Β27. The joy of void and lack of ownership.
When he had first discovered the possibility to not lean upon anything, he felt nostalgic for the “old good times”, when he used to sink himself into numerous kinds of sensual and sentimental dissolution and overindulgence without feeling satiated. That nostalgia caused him sorrow, because he did not have anything to fill the void which the overindulgence left behind by its withdrawal from his life.
That was a hard period for the mind; he felt lost, like a stranger in the world. No matter how many friends, brothers and sisters he had who loved him and were taking care of him, he knew now well that the only thing he could receive from them was but moments of non-essential oblivion within their lap, and nothing more essential than this. His next step in order to find the joy of life again belonged exclusively to him, now that all kinds of overindulgence had been totally demystified.
That was a necessary and inevitable hard period. The power of habit was mighty and the attempts for retrogation to oblivion were also numerous, but all of them stumbled on the feeling of satiation, which instantly appeared every time. “What can I do with so much time, my God?” the mind exclaimed. When he reached the end of his rope, then the time had become ripe, and the works for the erection of the “State of Freedom” commenced in a natural way, unforcingly, as a natural consequence of his desperation, about four months ago.
The construction of the “State of Freedom” covered a big part of the mind’s leisure time. This was an activity which the mind approved, because it served the “wellbeing” of his present and future. Hence, it was an activity in which he was able to immerse for many hours without feeling the relentless satiation of overindulgence which mercilessly interrupted all his erratic attempts to fill the unbearable void.
During the initial time period, the erection works progressed in an atmosphere of warmth and sweetness, which also constituted an attempt to fill the void. However, by exception, this one did not cause the known satiation to the mind, since it bestowed on him inner peace through the cognizance of Truth and not through an attempt for getaway from Truth. At that time, the mind still had an intense need to lean upon and cocoon in the warm and sweet atmosphere which he had created for himself, and he did this then consciously and free from any guilt feeling, as he knew that only in such a ravishing atmosphere would ever be possible for his appetite to open for a systematic inner work.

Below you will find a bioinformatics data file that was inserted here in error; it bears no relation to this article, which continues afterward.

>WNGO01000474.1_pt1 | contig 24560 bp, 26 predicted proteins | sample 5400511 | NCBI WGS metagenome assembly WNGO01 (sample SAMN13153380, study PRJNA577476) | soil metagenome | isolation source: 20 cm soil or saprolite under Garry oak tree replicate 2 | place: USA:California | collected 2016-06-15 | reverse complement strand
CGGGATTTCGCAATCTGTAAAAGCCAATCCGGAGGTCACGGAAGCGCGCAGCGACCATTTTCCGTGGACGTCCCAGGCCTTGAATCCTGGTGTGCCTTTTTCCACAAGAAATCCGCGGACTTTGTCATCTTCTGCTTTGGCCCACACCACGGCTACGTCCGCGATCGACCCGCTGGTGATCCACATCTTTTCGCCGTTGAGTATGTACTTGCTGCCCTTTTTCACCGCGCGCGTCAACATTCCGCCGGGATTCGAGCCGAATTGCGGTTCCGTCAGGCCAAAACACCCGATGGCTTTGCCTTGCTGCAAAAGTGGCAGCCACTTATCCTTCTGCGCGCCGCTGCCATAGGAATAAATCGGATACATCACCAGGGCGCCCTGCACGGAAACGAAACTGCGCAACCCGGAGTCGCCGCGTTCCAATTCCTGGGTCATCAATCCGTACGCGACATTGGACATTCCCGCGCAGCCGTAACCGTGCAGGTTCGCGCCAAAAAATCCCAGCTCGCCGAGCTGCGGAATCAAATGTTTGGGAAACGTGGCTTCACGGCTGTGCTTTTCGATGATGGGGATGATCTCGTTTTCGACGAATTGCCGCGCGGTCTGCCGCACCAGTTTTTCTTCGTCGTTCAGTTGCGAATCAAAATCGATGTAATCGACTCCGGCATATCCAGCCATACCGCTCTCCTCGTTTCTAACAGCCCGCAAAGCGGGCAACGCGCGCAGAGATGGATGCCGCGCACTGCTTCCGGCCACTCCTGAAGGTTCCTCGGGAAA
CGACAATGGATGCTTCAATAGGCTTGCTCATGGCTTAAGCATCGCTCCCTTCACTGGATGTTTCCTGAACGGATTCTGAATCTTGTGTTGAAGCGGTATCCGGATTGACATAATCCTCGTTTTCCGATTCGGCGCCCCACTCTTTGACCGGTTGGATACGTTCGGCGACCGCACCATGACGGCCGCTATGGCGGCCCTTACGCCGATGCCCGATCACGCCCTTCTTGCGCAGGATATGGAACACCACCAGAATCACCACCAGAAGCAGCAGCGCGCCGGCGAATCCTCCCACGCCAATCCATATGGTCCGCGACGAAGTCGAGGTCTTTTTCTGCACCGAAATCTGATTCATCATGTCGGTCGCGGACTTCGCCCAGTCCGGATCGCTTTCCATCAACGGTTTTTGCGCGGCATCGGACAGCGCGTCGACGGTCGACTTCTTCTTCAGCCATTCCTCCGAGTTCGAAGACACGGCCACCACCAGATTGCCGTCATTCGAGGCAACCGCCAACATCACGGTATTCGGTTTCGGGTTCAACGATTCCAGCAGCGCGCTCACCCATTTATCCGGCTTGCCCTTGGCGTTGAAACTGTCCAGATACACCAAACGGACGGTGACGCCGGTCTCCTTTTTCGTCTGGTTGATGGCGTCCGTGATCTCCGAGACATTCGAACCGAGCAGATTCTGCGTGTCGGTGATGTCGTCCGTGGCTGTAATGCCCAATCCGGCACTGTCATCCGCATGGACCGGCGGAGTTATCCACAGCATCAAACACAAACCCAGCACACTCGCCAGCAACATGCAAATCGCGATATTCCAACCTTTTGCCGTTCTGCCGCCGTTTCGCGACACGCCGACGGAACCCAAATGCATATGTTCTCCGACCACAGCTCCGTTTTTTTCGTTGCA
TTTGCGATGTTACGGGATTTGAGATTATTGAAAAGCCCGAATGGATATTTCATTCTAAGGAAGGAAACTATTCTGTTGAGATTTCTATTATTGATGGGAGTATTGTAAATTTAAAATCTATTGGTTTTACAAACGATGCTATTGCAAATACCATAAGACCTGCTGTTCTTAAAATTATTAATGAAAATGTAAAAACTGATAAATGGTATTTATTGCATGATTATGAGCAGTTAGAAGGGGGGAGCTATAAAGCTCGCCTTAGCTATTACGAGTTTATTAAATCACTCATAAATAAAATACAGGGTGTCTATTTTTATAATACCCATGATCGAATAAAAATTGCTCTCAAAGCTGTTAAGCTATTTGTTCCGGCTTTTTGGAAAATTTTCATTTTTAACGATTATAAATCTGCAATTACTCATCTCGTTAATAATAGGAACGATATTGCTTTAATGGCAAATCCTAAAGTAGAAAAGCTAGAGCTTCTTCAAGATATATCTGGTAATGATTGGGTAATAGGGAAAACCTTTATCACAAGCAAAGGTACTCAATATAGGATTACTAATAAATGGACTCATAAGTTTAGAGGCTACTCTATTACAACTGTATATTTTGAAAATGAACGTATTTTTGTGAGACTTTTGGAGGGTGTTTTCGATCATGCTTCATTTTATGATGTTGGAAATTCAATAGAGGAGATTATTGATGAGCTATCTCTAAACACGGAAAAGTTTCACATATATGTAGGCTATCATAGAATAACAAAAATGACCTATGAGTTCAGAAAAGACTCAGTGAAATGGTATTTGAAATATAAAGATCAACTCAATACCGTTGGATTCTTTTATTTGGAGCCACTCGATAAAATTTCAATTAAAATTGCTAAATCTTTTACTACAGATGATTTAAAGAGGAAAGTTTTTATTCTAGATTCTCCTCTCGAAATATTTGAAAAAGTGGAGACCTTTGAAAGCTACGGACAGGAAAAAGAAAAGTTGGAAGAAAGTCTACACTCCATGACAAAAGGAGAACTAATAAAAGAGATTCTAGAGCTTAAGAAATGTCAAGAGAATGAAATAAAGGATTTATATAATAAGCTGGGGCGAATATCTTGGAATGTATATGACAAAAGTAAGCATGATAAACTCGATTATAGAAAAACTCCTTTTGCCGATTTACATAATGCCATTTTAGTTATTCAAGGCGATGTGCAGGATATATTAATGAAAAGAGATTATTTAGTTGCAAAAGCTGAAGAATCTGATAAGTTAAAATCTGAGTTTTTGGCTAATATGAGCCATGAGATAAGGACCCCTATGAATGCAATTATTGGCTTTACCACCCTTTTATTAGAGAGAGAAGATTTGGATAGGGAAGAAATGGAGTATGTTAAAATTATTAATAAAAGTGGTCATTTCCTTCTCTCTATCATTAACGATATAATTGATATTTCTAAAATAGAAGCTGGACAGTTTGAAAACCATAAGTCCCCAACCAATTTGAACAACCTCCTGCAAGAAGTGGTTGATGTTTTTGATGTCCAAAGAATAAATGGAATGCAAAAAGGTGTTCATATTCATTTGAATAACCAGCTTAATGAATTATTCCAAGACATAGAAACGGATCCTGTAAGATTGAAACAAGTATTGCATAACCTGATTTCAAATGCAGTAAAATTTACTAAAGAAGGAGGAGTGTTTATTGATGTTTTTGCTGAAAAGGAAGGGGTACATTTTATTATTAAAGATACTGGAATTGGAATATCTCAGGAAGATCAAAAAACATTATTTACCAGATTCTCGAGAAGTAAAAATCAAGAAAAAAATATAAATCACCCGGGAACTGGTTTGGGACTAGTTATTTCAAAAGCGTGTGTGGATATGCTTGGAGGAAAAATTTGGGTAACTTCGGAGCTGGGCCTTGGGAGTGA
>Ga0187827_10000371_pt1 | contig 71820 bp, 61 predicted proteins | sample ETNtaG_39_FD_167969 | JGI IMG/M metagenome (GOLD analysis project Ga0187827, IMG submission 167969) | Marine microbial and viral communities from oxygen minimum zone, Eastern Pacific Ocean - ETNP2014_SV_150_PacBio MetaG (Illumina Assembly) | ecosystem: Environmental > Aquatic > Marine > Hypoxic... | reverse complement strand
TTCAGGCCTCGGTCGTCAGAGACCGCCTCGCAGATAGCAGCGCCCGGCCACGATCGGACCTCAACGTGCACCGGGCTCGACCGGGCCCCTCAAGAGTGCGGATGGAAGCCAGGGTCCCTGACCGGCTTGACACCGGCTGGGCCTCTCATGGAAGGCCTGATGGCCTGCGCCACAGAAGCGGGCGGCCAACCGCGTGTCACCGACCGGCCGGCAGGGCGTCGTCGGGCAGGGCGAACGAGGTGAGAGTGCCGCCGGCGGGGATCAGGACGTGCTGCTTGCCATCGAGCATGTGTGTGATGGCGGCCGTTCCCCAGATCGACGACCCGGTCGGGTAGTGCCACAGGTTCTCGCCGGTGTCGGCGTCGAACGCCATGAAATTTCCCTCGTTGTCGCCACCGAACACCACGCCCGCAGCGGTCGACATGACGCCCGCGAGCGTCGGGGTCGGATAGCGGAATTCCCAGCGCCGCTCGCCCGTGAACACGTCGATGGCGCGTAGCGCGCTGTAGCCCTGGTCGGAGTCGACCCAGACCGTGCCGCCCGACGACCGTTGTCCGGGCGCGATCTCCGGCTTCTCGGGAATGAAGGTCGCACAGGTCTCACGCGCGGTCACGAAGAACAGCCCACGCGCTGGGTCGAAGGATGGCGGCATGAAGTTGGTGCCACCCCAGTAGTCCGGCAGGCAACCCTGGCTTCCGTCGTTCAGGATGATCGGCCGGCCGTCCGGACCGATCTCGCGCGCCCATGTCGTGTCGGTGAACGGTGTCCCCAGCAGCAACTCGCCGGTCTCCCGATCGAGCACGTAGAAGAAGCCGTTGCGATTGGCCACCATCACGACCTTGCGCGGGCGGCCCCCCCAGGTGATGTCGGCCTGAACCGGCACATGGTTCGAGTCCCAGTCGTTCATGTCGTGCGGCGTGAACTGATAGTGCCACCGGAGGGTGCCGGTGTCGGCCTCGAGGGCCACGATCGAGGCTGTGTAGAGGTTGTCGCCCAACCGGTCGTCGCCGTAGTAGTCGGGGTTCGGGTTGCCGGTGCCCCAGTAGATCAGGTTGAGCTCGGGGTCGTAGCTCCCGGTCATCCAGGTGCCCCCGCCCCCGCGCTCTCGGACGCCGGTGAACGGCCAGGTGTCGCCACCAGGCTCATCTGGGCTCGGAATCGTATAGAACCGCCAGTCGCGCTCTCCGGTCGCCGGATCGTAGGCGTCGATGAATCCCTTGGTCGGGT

Now, approximately four months later, the mind feels very well about his then choice. He concedes that this was the only method which could then work. He notices that his disposition has now somewhat changed. Without having been totally eradicated, his need to cocoon in the magic world of writing in order to feel well has certainly diminished considerably. That need has now been, to a large extent, replaced by a deeper reconciliation with the notions of void and lack of ownership. In other words, the mind finds it now easier to bear the idea that none of his old anchors is any longer capable to delude him even for a short time by offering him sweet oblivion.
This important change has apparently occurred for the reason that the second unit of steps for the erection of the “State of Freedom”, which refers to the liberation of the mind from his boundaries, has already almost reached its end. In this stage, the mind is at last able to remain idle for a significant amount of time doing nothing more than surrendering and listening into his breath, the beats of the heart, the energy which gives life to the body in a mysterious and unperceivable way and the universal power of Eros who sees to the coherence of the universe. To wit, he bears the absence of tactile objects of occupation, a situation which some months ago used to drive him mad.
He has now become capable to dedicate himself to notions which he until recently considered as abstract and hence boring, whereas now he has learned to attribute them the importance they deserve, because he practically found that his occupation with them benefits him a lot. Formerly, he used to regard them as dull, but now he has understood that the very gift of his life rests upon these notions. Therefore, he has decided to no longer assume anything as granted and implicit and, instead, appreciate everything as if it were brand new and unprecedented, for only thus can he relish the gift of his life in a corroborated way.
While he learns to focus on and deepen into whatever constitutes the gift of life, he gradually detaches himself from those which used to vainly consume his free time. Thereby, without having especially gone after this, he has learned to enjoy and take pleasure in the void which the lost anchors have left behind. That is to say, he relishes the freedom of lack of ownership.
 The lack of ownership is here meant as the subjective inner in-capacity of the mind to emotionally lean upon what he possesses and not as the objective deprivation of even the essential commodities such as shelter, clothing, food, beloved persons, good health, physical integrity and others. To be blissful even in a state of objective lack of ownership is certainly a much more difficult step on the path to freedom, which I feel to be incapable to take, at least not within the visible future.